Simple Tech for Small Business Owners, Part 8: CSS

— January 4, 2019

Simple Tech for Small Business Owners, Part 8: CSS

Previously on Simple Tech for Small Business Owners, we’ve discussed the importance of understanding coding and learning HTML. As a brief recap, we talked about why it’s good for your small business website to learn about HTML, as it’s one of the most widespread coding languages for web development in the world. In general, if your site runs on some form of HTML, whether you built it from scratch or rely on a CMS to do it for you, it’s going to be accessible by almost all web browsers.

However, HTML doesn’t just function on its own to create a good website. In fact, HTML is best suited to creating the content for your site, while all those stylistic elements have a whole other type of code to support them. Today, we’re going to dig into HTML’s partner system: CSS.

What Is CSS?

CSS stands for Cascading Style Sheets. Like HTML, it is a type of markup language that sees its use in the development of webpages. Unlike HTML, CSS doesn’t focus on the structure of the page, but instead the style. All those elements of color, style, and layout come together because of CSS in a way that HTML can’t fully handle. You can have the same HTML markup, but switching out the CSS markup can make it look like an entirely different webpage altogether (check out this interactive example to see how it works).

CSS also helps to save work for formatting multiple webpages. Instead of spending time repeatedly integrating elements into pages, CSS allows you to make changes to several pages by using external .css files. When you swap these files out, the CSS applies to a page, taking away the lengthy process of programming each one again. Even if your website isn’t particularly large, using CSS will save you a lot of time!

How Learning CSS Can Help Your Small Business

When it comes down to it, learning CSS has many of the same benefits to a small business owner as HTML:

  • You can customize your site and make small changes, without having to constantly check in with you web designer. The more little fixes you can handle on your own, the less time you’ll have to wait to make the changes you want.
  • You can understand more about the cost and time necessary for certain web design tasks. This saves you and your web designer, whether they be in or out of house, a lot of frustration. You can also become a much better judge of how much things should cost, which will help you avoid any potential unfair pricing you may come across when searching for help.
  • You can also understand what’s possible and what isn’t. Yes, code can make a lot of things happen, but it can’t do absolutely everything. When you know the limits and options, you can start to make more effective web decisions. This is another benefit that helps put you and your web designer on the same page.

And, at the end of the day, when you can spruce up your web pages and newsletters through HTML and CSS, you can make your content much more attractive to potential visitors and customers. Considering the point of having a small business website is building and expanding business to customer relationships, these are the same compelling reasons to consider picking up this skill.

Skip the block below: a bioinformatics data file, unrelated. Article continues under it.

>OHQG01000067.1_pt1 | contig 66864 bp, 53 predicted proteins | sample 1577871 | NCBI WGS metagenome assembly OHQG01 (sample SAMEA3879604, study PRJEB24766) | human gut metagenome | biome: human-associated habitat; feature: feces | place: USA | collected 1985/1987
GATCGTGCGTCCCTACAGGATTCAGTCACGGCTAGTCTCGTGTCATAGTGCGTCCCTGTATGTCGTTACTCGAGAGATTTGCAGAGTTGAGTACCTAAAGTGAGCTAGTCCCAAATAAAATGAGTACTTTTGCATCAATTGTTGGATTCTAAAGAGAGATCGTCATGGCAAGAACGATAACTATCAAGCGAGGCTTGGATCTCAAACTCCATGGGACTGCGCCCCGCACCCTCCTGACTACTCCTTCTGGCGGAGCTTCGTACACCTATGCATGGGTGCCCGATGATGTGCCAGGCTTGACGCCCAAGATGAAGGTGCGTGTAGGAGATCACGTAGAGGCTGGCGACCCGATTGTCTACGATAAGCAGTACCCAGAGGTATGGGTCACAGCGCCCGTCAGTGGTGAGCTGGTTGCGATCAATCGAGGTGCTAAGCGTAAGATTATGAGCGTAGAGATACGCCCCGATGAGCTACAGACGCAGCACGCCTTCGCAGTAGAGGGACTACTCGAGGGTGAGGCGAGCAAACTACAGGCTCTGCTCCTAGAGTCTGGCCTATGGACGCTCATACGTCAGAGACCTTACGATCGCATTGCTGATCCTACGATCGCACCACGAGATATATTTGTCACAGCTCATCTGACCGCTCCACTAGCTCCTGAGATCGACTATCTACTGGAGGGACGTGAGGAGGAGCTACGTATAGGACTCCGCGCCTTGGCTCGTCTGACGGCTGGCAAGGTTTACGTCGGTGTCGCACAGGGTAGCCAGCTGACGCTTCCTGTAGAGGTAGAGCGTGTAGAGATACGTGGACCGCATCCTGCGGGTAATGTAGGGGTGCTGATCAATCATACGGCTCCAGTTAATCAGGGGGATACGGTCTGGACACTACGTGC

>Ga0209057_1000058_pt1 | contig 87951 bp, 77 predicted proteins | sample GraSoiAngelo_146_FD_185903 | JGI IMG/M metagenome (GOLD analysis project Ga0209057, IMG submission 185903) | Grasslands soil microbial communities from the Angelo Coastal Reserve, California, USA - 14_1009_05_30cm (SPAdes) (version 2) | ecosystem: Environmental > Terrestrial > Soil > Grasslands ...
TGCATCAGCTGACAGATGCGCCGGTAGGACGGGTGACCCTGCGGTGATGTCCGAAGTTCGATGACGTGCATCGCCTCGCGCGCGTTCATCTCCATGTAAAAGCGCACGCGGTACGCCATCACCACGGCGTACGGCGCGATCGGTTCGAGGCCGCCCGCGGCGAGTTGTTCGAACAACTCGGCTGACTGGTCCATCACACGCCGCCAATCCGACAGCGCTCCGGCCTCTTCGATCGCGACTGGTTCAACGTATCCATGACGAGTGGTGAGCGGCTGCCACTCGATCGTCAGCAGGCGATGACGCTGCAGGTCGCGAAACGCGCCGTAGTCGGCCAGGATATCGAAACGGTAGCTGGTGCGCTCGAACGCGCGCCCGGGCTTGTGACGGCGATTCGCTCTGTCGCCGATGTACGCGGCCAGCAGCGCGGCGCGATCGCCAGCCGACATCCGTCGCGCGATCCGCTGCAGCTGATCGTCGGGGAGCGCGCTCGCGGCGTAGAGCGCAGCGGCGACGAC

Using CSS With Your Website

No matter if you use a content management system for your website or have the entire thing in HTML, CSS still plays a part in pulling your website together. Once you have your .css sheets, you can start to apply the results across all pages, giving you an easy way to adjust pages. The more skills you have under your belt to make your website look good, the better shape you’ll be in.

CSS allows you to adjust colors, backgrounds, borders, size of features, fonts, links, lists, tables, position, alignment, image galleries, navigation bars, dropdowns, and forms – and that’s just part of the basics. You can even use it for text effects, animations, and buttons. Even if you don’t build your code from scratch, understanding CSS can let you take advantage to templates to start on your website.

You can start to learn CSS through web design courses or even online archives. You don’t even need to become an expert to start to reap the benefits. When combined with basic knowledge of HTML, you have a powerful set of skills for further customizing your website through both layout and design. What better way to make the most out of your business’s website?

We’ve talked about a lot of technology options for small business owners, and there’s still more to come. Keep an eye out for our next entry: Selecting an effective domain name!

Series Articles

Part 1: Simple Tech for Small Business Owners, Part One: SEO

Part 2: Simple Tech for Small Business Owners, Part Two: PPC Advertising

Part 3: Simple Tech for Small Business Owners, Part 3: Google Analytics

Part 4: Simple Tech for Small Business Owners, Part Four: WordPress

Part 5: Simple Tech for Small Business Owners, Part 5: HTML

Part 6: Simple Tech for Small Business Owners, Part 6: HTTP vs HTTPS

Part 7: Simple Tech for Small Business Owners, Part 7: Video Campaigns

Part 8: Simple Tech for Small Business Owners, Part 8: CSS

Part 9: Simple Tech for Small Business Owners, Part 9: Domain Names

Part 10: Simple Tech for Small Business Owners, Part 10: How to Measure Your PPC Campaign

Originally from Business & Finance Articles on Business 2 Community


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